Robin Gilbert and Carlos Fittante in "Tigerlily and the Dragonfly". Photo: Julie Lemberger

Islene Pinder Talks About Performing in Bali at 81

Returning to the stage after a ten-year hiatus can be a challenge for any dancer, but imagine being a senior citizen and dancing in a foreign country. BALAM Dance Theatre’s Founding Director Islene Pinder spoke candidly with Artistic Director Carlos Fittante about returning to the stage at 81 in Bali.

CF:  What motivated you to return to the stage in Bali?

IP:  I felt everyone in the company was so supportive of the idea that any worries I had about not being quick or perfectly efficient in rehearsal would not matter.  I knew everyone genuinely loved the idea, so this supportive spirit really gave me the chutzpa to go ahead with my desire to perform again.
I was particularly fond of the idea of returning to the stage in Bali because of my many years and experience of learning, performing and teaching Balinese dance.  It is my primary movement language and skill set.  I also felt dancing in Bali was a fitting affirmation of the deep and loving relationship between myself and my adopted Balinese godson, A A Gede Anom Putra, and his beautiful family.  It was the Balinese dance that first attracted me to Bali, but it was the connection to my Balinese family that kept me coming back with such passion. 

 CF:  Did you have to do any special training or preparation?

IP:  No.  I did not do any special physical training, but I had to cultivate the right attitude.  At first, I was intimidated by the idea; after all, it has been ten years since I last performed and I am accustomed to handling the executive, administrative side of running the company, which is a very different mindset.

I had to let myself focus on thinking of myself as a dancer, and did not worry about all the details for the creation of the new ballet for me.  As BALAM’s artistic director, you handled all of those details, so I could just focus on my character and movement. 

I am a dancer who likes repetition.  I would say that was my “special training” to prepare myself.  The company and I rehearsed frequently.  In Bali, we would run through the dance right after breakfast on the terrace.  As any dancer knows, repetition helps galvanize the new neuromuscular pathways needed for the movements to feel like second nature.  I also used the run throughs to shape my character’s agem or body posture and to find the best angles and expressions for moving with the mask.  Actually, a lot goes into performing any dance, especially if you want to be conscious of your work and do the best you can.

I had the comfort of knowing the choreography would be based on my movement preferences and strengths, and I knew the Balinese gamelan musicians would take pleasure in having me dance with them again.  There was a lot of camaraderie, laughter and fun in the process.

CF:  What was most surprising for you about performing again?

IP:  The rehearsal aspect surprised me because I discovered I felt energized after our practices, even if I entered the studio tired and worried.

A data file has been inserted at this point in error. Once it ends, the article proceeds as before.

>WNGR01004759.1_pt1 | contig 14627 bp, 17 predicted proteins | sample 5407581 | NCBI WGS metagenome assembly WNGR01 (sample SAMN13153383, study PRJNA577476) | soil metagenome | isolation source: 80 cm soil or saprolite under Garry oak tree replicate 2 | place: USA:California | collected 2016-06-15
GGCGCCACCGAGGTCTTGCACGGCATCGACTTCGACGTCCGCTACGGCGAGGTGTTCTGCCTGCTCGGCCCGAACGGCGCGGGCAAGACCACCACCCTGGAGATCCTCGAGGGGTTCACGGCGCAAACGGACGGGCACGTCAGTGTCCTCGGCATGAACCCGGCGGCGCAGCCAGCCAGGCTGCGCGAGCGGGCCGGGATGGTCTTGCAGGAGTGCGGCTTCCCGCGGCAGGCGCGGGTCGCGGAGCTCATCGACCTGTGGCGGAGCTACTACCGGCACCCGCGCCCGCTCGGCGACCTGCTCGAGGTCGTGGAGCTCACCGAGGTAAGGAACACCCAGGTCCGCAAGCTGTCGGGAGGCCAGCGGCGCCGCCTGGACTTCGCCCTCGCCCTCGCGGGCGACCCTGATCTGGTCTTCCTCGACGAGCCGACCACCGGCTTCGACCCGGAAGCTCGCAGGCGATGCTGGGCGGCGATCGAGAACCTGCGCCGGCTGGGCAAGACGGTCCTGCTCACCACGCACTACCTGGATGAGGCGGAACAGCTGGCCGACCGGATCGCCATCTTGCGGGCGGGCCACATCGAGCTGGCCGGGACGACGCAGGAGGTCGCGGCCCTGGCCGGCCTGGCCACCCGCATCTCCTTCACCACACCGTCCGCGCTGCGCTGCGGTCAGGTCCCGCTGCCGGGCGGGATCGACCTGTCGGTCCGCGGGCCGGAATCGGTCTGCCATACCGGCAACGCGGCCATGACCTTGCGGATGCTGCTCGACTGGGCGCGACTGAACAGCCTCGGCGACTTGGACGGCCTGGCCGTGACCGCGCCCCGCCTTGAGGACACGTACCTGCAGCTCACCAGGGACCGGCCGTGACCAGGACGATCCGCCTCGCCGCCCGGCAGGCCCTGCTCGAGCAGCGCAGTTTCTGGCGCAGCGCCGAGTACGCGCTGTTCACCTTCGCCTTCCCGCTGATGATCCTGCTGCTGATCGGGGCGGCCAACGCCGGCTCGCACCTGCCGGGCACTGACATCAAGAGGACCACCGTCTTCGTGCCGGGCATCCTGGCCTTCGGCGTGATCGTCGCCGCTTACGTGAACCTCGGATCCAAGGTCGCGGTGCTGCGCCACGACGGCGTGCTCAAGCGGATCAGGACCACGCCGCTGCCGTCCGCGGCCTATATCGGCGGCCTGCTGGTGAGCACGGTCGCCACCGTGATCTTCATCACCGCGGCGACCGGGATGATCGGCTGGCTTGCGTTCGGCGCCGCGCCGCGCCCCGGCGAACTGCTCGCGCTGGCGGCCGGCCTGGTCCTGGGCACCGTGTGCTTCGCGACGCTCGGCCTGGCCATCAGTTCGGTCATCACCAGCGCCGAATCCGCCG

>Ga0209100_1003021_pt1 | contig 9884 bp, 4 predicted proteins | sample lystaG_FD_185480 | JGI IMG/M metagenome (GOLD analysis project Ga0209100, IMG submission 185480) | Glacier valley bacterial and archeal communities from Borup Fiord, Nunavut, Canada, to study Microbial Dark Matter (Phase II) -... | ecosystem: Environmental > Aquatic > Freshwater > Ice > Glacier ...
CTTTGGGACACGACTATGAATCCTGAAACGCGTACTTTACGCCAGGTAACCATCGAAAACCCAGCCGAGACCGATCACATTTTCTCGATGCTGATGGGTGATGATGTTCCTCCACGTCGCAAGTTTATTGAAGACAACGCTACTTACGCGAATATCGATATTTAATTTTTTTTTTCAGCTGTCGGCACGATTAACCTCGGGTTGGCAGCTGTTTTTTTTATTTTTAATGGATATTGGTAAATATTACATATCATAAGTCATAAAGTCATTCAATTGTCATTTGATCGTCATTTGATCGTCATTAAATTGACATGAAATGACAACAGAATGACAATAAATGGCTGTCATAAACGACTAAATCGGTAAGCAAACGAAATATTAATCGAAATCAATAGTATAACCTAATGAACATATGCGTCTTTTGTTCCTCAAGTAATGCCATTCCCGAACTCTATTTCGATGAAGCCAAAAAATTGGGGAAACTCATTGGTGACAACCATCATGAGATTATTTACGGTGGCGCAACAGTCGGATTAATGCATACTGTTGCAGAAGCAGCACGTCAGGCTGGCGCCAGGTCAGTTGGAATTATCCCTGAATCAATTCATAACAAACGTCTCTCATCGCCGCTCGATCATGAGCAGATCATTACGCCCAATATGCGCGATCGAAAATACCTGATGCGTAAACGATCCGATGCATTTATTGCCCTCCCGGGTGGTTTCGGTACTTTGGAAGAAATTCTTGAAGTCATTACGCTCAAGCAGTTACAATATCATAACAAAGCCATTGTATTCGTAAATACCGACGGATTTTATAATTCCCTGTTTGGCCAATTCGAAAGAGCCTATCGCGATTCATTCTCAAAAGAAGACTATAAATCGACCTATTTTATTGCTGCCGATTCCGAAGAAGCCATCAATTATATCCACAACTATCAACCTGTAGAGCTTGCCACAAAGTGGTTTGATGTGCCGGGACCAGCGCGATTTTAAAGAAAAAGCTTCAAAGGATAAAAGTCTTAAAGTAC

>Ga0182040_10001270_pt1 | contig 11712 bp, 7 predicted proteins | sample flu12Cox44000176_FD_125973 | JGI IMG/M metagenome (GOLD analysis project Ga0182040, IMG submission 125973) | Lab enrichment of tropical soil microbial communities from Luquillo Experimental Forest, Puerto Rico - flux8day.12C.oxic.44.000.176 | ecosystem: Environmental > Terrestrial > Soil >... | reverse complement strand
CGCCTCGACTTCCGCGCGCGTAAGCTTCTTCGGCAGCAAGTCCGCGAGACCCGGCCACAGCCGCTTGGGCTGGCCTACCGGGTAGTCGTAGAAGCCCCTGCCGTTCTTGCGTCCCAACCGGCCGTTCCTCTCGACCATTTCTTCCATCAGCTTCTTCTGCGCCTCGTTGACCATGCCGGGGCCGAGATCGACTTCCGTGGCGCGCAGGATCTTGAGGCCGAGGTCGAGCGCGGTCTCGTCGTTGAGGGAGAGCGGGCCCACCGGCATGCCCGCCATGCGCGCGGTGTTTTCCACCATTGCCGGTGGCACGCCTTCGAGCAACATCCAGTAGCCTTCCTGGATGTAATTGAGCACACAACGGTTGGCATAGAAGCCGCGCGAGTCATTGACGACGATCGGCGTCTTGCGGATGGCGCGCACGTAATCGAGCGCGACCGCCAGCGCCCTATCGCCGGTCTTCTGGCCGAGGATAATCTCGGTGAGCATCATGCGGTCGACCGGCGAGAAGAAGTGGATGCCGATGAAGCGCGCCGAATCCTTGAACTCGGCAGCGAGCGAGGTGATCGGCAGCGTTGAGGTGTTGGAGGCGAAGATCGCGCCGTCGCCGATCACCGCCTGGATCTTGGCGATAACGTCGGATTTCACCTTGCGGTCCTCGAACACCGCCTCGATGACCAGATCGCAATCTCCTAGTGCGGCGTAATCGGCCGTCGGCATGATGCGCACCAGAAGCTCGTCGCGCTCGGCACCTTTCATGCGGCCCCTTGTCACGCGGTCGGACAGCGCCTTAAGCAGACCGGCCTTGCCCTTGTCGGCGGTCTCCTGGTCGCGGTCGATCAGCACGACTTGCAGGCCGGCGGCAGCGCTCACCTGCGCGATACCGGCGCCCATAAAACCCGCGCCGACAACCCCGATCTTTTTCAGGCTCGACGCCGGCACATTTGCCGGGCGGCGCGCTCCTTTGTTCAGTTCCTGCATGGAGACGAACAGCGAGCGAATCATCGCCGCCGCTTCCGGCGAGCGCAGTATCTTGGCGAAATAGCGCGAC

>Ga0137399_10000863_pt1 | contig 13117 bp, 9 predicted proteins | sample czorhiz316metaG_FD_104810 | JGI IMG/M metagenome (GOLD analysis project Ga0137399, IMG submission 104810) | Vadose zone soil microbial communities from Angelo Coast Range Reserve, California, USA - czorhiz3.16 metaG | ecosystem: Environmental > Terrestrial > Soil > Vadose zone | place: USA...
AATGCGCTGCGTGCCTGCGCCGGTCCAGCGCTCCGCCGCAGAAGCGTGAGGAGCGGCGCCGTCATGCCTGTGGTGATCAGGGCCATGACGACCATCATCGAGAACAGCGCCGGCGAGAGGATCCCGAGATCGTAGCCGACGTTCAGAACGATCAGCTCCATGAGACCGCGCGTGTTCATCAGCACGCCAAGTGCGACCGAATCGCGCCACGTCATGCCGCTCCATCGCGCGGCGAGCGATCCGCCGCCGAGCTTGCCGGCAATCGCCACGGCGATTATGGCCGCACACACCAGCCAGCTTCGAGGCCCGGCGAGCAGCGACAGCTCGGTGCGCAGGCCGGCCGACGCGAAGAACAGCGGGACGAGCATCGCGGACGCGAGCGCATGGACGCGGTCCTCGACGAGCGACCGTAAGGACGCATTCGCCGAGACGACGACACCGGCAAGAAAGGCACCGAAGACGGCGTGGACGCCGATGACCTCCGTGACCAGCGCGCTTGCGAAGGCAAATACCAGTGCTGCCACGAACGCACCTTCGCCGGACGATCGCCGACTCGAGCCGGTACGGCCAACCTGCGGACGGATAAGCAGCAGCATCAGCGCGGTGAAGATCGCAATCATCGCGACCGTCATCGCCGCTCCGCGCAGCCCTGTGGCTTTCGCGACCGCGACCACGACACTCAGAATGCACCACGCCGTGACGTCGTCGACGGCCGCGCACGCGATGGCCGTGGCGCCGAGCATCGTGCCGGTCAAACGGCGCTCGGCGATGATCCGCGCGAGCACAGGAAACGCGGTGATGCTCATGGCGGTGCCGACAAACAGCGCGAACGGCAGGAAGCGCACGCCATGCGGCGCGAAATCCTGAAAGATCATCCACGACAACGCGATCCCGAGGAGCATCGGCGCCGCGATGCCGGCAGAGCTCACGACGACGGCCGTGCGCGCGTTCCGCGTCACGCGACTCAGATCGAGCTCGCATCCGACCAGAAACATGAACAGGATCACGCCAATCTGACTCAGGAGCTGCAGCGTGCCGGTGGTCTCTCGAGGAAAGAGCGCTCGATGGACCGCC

CF:  Many people would think having this experience at 81 is special.  Is there anything unique that your age has given you for performing on this tour? 

IP:  I was surprised that I wanted more, and that I could do more extensive dancing.  The gamelan music still stuns and thrills me after all these years.  I also think the Balinese gamelan musicians lovingly and playfully encouraged me because of my age, which, in fact, freed me.   This comes from the Balinese cultural reverence for elders and family.  We know and have worked with each other for years.  Of course, my company members are always loving and joyful when I am able to be with them.  The sense of family that permeated the process, the awareness, and the understood meaning of different generations creating together was a big part of this project.  It was a joy and I felt blessed.

CF:  Will you perform in New York, as well? Yes, because it is a continuation of a specific and special type of interaction with my company and I find the audiences in the Bronx, where BALAM performs every year at Lehman College, have a similar appreciation for family, as the Balinese do.

IP:  This tour is more than just a business trip for you, since you are the godmother to your Balinese family.  Can you talk a little about this for our readers?  

No matter what work I have to do here in Bali, whether it is my movement research, commissioning new gamelan music or masks, or touring with my company, I have a deep and loving bond with Anom and his beautiful family.  We take pleasure in being with each other and understand that our hearts are one.  The fact that we can share in an artistic capacity, too, is just another wonderful expression of our love for each other.

CF:  Now that the tour has finished, what is on the horizon for BALAM Dance Theatre?

IP:  We have some performances coming up in the fall and we will continue to expand our artistic scope.  I am excited by your work with actors and there has already been talk about a return to Bali in 2012 with more collaboration, maybe creating a dance for Anom Putra, yourself and Toshi Hamada.  It is very exciting to think about.

CF: Any closing thoughts?

IP:  I’m sad to leave and the time raced by, but I am moved that I had the opportunity to realize that at 81 I am not as distant from movement and my love of dance, which remains as strong a driving force in my body and life, as when I was a little girl.